Routing Small Parts

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This article is from Issue 25 of Woodcraft Magazine.

7 simple solutions for safer, smoother cuts

The power behind a bit spinning at 20,000 rpms is difficult to fully appreciate, that is, until an accident happens. I learned this first-hand when my router’s collet assembly broke free of its armature. Before I could hit the stop button, the free-floating bit bounced around and chewed up the piece I had been trying to rout. Had it not been for a good hold down (and a little luck) this story could have ended with a 911 call.

Routers seem tame, but that little bit can take a big bite out of your work and you, just like any bigger-bladed machine. That’s why when parts get really small, it helps to break out the big guns. Here’s an arsenal of jigs, fixtures and sure-fire techniques you can employ to rout small pieces as safely and smoothly as possible. We’ve kept them simple so you won’t have any excuse not to use them, no matter how quick or small a cut might seem.

1 Handscrew keeps hands out of harm’s way

Wooden clamps (shown above) excel at keeping fingers clear of the action, and they won’t damage pricey carbide should they come in contact with the bit. For the best grip, tighten the front screw then loosen the back screw to wedge the wooden jaws against your workpiece. Ensure the workpiece rests flat on the table. When a piece is really thin, attach a layer of hardboard with double-faced tape to create an edge that guides against the bit’s bearing.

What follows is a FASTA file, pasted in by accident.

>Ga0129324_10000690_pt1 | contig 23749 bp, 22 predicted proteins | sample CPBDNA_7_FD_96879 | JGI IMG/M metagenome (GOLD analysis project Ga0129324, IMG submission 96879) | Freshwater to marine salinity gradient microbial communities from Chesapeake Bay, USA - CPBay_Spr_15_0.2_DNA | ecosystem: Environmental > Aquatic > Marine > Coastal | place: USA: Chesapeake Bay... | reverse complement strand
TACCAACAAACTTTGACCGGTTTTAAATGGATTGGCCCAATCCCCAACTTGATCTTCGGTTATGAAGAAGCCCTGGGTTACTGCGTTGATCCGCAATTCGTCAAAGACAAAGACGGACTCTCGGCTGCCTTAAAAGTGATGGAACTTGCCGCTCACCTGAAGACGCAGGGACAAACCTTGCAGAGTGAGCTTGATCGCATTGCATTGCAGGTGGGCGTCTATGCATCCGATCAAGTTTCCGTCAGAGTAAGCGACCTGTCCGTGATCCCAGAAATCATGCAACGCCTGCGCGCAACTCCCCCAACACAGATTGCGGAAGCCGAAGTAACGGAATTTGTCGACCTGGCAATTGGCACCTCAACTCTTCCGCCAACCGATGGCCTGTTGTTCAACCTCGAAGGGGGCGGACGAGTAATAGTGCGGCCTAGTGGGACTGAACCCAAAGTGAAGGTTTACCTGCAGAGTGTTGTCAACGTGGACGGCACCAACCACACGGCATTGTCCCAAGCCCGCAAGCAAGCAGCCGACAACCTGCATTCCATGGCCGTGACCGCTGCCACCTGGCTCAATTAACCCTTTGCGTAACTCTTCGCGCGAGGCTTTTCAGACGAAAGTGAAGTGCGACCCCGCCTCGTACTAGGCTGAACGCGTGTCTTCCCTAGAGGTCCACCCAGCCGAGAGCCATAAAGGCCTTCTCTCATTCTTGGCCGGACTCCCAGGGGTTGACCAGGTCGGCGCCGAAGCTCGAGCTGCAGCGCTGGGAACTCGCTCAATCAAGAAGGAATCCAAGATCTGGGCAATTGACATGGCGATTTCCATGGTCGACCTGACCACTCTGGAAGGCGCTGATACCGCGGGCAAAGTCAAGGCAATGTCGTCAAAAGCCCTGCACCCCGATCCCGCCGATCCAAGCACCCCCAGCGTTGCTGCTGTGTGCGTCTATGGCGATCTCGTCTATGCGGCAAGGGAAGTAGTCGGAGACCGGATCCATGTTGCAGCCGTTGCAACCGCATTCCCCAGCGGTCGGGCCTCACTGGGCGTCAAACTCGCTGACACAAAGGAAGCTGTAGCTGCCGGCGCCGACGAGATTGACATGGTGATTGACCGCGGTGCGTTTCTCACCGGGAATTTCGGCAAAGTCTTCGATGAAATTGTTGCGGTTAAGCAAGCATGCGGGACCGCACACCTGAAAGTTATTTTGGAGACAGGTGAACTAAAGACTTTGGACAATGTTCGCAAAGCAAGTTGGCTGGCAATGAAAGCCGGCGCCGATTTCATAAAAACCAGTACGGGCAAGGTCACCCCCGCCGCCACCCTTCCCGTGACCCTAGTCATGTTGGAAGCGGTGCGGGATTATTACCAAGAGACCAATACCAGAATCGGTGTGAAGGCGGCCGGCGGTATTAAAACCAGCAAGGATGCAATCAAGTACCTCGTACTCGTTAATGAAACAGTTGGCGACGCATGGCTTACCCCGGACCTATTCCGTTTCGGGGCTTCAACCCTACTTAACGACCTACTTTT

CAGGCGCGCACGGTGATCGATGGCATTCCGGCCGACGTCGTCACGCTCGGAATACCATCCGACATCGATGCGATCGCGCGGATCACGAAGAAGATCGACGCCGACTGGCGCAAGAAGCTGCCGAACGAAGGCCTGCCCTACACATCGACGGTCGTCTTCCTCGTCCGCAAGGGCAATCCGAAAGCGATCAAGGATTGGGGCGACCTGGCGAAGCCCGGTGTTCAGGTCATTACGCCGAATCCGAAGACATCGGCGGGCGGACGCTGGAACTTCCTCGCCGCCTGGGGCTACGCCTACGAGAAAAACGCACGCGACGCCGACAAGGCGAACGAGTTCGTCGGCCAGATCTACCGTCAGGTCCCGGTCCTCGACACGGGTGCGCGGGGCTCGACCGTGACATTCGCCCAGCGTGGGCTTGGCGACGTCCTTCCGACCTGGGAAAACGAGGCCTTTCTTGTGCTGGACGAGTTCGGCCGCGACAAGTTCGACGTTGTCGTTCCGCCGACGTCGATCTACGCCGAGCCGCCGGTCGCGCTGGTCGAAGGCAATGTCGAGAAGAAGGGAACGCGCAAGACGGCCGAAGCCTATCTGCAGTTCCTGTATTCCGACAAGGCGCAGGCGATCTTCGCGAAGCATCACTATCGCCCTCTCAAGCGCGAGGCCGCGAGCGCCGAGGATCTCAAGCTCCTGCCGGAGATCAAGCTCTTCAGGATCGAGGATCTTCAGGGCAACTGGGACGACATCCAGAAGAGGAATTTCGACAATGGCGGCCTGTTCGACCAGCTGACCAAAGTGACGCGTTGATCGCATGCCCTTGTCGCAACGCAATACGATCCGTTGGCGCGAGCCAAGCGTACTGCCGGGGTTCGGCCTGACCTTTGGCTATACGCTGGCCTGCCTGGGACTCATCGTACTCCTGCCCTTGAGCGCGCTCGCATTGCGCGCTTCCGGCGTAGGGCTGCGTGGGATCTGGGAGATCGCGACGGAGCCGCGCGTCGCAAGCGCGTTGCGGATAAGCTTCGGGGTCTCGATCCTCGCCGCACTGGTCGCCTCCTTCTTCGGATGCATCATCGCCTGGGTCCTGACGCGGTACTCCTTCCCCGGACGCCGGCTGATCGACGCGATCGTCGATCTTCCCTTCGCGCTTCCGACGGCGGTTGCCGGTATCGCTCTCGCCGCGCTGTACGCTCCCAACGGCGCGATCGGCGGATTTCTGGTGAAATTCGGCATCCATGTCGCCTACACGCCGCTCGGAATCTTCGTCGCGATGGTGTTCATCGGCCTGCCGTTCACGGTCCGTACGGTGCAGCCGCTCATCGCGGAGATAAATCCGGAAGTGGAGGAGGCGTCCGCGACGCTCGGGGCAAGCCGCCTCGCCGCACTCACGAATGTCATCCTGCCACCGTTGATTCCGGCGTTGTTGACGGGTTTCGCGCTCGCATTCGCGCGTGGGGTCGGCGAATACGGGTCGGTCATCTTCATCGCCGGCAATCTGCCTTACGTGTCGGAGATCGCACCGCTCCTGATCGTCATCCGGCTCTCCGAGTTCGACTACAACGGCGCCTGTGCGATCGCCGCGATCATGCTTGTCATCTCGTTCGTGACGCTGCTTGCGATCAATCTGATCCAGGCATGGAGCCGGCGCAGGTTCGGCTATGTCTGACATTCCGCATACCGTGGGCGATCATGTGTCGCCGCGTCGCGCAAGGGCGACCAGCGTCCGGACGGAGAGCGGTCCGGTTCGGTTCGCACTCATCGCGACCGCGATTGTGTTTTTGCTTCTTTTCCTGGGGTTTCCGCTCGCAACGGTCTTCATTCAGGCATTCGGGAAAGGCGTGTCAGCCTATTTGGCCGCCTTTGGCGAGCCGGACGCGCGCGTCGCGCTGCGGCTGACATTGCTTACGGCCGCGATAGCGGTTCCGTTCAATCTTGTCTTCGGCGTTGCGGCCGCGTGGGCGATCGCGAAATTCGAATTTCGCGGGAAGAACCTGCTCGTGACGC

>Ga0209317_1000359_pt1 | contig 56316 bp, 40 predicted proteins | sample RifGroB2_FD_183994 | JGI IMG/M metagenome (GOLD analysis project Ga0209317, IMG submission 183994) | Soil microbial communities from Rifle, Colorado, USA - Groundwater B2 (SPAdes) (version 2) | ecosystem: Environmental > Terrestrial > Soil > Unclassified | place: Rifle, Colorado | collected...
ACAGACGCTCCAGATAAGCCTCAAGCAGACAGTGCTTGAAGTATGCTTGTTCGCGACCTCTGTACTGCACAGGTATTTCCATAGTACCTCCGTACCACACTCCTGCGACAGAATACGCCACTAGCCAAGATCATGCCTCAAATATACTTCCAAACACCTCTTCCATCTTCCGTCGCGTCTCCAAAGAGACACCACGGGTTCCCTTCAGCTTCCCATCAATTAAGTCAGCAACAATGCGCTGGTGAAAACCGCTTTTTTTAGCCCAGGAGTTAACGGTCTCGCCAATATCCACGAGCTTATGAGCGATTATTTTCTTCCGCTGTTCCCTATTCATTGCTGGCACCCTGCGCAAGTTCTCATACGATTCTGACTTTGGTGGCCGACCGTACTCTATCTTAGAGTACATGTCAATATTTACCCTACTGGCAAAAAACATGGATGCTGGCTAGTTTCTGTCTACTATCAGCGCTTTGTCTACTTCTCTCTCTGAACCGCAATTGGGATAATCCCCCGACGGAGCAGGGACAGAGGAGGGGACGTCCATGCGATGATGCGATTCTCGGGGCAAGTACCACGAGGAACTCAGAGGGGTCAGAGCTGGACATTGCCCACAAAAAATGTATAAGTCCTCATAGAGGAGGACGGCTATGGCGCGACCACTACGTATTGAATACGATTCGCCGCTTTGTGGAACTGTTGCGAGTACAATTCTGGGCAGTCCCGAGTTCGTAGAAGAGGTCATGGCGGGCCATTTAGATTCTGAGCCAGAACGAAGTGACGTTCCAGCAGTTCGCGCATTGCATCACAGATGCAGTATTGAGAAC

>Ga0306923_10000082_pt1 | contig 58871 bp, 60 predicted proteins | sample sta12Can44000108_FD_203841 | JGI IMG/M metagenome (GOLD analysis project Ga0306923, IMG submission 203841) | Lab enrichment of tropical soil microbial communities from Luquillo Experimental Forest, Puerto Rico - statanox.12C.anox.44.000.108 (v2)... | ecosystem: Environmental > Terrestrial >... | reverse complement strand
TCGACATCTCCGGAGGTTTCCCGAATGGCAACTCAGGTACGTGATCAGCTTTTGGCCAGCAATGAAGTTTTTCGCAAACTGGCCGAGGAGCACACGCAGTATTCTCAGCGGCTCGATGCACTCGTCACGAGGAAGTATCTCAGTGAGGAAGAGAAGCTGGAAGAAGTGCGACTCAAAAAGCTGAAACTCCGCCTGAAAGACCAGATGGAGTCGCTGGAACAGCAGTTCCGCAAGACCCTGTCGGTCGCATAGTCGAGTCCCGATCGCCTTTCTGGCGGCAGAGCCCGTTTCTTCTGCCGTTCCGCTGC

2 Two-Handed Hold-Downs

Double-grip hold-downs may not be twice as safe as one-handers, but they do a better job of keeping both hands clear of the bit and offer supreme control of the workpiece. Both the all-wood (Photo A) and the wood/polycarbonate combo (Photo B) are easy to build so you can make different sizes to fit your needs. In addition, the larger footprint offers better stability. Both are easy to build so that you can quickly make a few different sizes to fit your work; that way you won’t lose control lifting and repositioning

in the middle of a cut.

To make one, start with a thick piece of wood or polycarbonate and drill two holes for the 1" dowel handles. Glue the dowels in place in the wood option, or screw them up through the base with countersunk brass screws. Next, attach sandpaper or double-faced tape to the bottom of the base for a better grip. Finally, knock down sharp edges with sandpaper, but don’t spend too much time on looks or finish-sanding since the jig is likely to encounter front-line combat.

This softwood hold-down is simple, safe, and sacrificial. For a no-slip grip, attach sandpaper to the base, or attach a few small tabs of double-faced tape. Replace the tape when it loses its tack.

Use this see-through hold-down to view the board/bit contact. Polycarbonate costs more than acrylic, but this shatter-resistant material serves better for any jig that encounters a spinning bit. Drill shallow holes in the dowel handles and counterbored screw holes in the underside of the base bottom.

3 Routing Sleds Hold Their Own